Life & Letters

Correspondence

About this Item

Title: Richard Maurice Bucke to Walt Whitman, 9 September 1889

Date: September 9, 1889

Whitman Archive ID: loc.07315

Source: The Charles E. Feinberg Collection of the Papers of Walt Whitman, 1839–1919, Library of Congress, Washington, D.C. Transcribed from digital images or a microfilm reproduction of the original item. For a description of the editorial rationale behind our treatment of the correspondence, see our statement of editorial policy.

Contributors to digital file: Blake Bronson-Bartlett, Caterina Bernardini, Breanna Himschoot, and Stephanie Blalock



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Superintendent's Office.
Asylum
for the Insane
London.
Ontario
London, Ont.,
9 Sept 18891

Still keeps warm here. Quite warm indeed the last week and still so this morning though the nights are getting cool. Yours of 4th came on Saturday,2 I was very glad to hear that you are keeping fairly well—I trust it may last. Now that the hot weather is about over I have great hopes of you. We (Mrs. B. Clare,3 some friends & self) drove to Delaware yesterday—had a pleasant visit there and a most charming drive home by moonlight. I have had a plain, very neat, oak frame, with a good mat, put on the new Photo'—it sets it off well and will keep it clean—it is a magnificent portrait, I do not know that any of the paintings touch it—I do not think I ever saw a photo' with so much expression in the eyes. The picture came in perfect order—Dickwas careful of it you may be sure4


R M Bucke


Correspondent:
Richard Maurice Bucke (1837–1902) was a Canadian physician and psychiatrist who grew close to Whitman after reading Leaves of Grass in 1867 (and later memorizing it) and meeting the poet in Camden a decade later. Even before meeting Whitman, Bucke claimed in 1872 that a reading of Leaves of Grass led him to experience "cosmic consciousness" and an overwhelming sense of epiphany. Bucke became the poet's first biographer with Walt Whitman (Philadelphia: David McKay, 1883), and he later served as one of his medical advisors and literary executors. For more on the relationship of Bucke and Whitman, see Howard Nelson, "Bucke, Richard Maurice," Walt Whitman: An Encyclopedia, ed. J.R. LeMaster and Donald D. Kummings (New York: Garland Publishing, 1998).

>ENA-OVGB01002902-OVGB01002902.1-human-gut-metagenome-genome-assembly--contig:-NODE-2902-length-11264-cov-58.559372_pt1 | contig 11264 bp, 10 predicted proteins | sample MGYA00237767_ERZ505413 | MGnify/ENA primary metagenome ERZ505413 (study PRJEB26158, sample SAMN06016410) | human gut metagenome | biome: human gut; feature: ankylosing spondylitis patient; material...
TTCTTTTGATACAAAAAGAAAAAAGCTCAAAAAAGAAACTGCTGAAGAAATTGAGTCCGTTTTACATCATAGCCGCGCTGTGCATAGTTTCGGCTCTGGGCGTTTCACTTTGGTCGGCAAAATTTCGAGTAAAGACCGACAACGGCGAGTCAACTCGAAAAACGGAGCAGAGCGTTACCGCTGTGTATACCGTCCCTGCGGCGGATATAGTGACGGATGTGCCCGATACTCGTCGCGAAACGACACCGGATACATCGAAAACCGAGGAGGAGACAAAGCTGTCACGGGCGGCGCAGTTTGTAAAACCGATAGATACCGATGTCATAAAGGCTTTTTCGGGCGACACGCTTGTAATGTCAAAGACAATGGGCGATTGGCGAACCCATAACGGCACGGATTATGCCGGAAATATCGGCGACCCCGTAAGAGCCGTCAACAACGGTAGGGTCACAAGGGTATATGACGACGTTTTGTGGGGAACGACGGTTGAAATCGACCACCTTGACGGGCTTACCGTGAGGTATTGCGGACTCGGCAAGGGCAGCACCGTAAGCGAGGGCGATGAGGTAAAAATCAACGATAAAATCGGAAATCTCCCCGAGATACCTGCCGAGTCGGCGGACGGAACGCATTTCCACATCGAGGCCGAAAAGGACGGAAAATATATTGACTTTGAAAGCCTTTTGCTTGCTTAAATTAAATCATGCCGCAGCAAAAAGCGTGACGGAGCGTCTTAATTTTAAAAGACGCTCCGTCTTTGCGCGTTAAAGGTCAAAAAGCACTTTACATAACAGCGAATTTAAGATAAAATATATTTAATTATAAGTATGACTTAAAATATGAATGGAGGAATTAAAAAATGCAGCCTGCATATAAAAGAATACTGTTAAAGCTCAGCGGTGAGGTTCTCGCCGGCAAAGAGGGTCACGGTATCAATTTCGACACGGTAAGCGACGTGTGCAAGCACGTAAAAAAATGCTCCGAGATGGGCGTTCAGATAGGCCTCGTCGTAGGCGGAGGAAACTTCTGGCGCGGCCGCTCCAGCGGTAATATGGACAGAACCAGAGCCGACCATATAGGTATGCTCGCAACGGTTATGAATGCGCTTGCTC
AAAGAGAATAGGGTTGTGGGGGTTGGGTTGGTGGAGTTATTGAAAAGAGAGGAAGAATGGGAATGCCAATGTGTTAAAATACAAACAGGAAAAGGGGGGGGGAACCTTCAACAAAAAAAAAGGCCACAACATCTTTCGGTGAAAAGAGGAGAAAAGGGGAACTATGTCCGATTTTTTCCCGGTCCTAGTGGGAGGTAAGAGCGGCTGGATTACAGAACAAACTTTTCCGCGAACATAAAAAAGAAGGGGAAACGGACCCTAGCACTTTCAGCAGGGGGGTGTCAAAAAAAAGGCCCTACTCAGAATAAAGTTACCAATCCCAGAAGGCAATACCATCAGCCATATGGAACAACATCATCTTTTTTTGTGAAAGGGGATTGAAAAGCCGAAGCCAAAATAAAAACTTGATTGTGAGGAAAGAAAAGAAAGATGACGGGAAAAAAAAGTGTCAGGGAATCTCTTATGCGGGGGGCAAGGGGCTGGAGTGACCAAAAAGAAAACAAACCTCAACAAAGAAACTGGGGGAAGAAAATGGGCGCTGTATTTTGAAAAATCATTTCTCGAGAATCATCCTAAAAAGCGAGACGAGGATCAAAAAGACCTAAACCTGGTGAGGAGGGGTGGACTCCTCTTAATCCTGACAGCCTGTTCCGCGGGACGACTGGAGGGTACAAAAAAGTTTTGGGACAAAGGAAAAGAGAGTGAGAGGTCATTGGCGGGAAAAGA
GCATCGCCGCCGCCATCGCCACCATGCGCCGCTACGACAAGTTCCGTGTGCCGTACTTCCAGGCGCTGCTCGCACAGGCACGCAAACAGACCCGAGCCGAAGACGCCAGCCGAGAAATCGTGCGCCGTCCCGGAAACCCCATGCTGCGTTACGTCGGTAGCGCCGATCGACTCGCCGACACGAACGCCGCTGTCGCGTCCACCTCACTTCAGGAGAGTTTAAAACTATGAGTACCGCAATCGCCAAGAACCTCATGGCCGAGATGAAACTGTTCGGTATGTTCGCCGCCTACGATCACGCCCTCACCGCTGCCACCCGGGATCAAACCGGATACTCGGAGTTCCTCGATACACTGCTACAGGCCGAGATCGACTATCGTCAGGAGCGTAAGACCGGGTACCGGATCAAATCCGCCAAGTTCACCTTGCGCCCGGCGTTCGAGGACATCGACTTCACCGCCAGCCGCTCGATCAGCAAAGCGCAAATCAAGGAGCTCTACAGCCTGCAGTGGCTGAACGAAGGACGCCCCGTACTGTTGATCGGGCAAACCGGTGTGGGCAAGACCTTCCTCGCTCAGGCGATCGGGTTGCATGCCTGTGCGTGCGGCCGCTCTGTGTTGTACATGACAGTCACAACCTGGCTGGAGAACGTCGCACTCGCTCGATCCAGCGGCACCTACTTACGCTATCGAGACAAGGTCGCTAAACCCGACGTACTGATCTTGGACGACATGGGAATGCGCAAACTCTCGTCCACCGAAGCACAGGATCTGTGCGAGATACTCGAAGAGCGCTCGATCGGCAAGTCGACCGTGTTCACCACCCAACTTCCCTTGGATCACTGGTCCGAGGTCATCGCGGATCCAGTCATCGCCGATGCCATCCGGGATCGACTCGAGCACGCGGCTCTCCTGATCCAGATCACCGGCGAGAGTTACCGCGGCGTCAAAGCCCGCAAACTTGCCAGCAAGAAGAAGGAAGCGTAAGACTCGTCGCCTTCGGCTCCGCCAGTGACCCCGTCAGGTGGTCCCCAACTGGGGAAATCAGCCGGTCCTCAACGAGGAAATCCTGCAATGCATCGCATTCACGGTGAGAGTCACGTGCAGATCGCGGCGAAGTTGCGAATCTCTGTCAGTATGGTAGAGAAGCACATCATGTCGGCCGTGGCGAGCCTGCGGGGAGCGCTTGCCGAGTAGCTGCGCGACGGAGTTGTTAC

Notes:

1. This letter is addressed: Walt Whitman | 328 Mickle Street | Camden | New Jersey USA. It is postmarked: London | PM | SP 9 | 89 | Canada; Camden, N.J. | Sep | 11 | 6AM | 1889 | Rec'd. [back]

2. Bucke is referring to Whitman's letter of September 4, 1889[back]

3. "Mrs. B" is Bucke's wife, Jessie Maria (Gurd) Bucke (1839–1926), and "Clare" is the Buckes' daughter, Jessie Clare Bucke (1870–1943). [back]

4. Richard "Dick" Flynn was a longtime assistant to Bucke at the London asylum, doing odd jobs. Whitman met Flynn and admired his gardening work when he visited Bucke in 1880; he mentions Flynn in his October 14, 1880, letter to Thomas Nicholson. Traubel also records that Whitman was anticipating a visit from Flynn in Camden shortly before Bucke wrote this letter (Horace Traubel, With Walt Whitman in Camden, Tuesday, August 27, 1889). Flynn, while on a tour of the U.S., apparently stopped by Whitman's Mickle Street home and carried a copy of the Gutekunst photograph of 1889 back to London with him. Whitman had worried that the photo would get damaged in the mail. Whitman and Bucke both greatly admired this photographic portrait[back]


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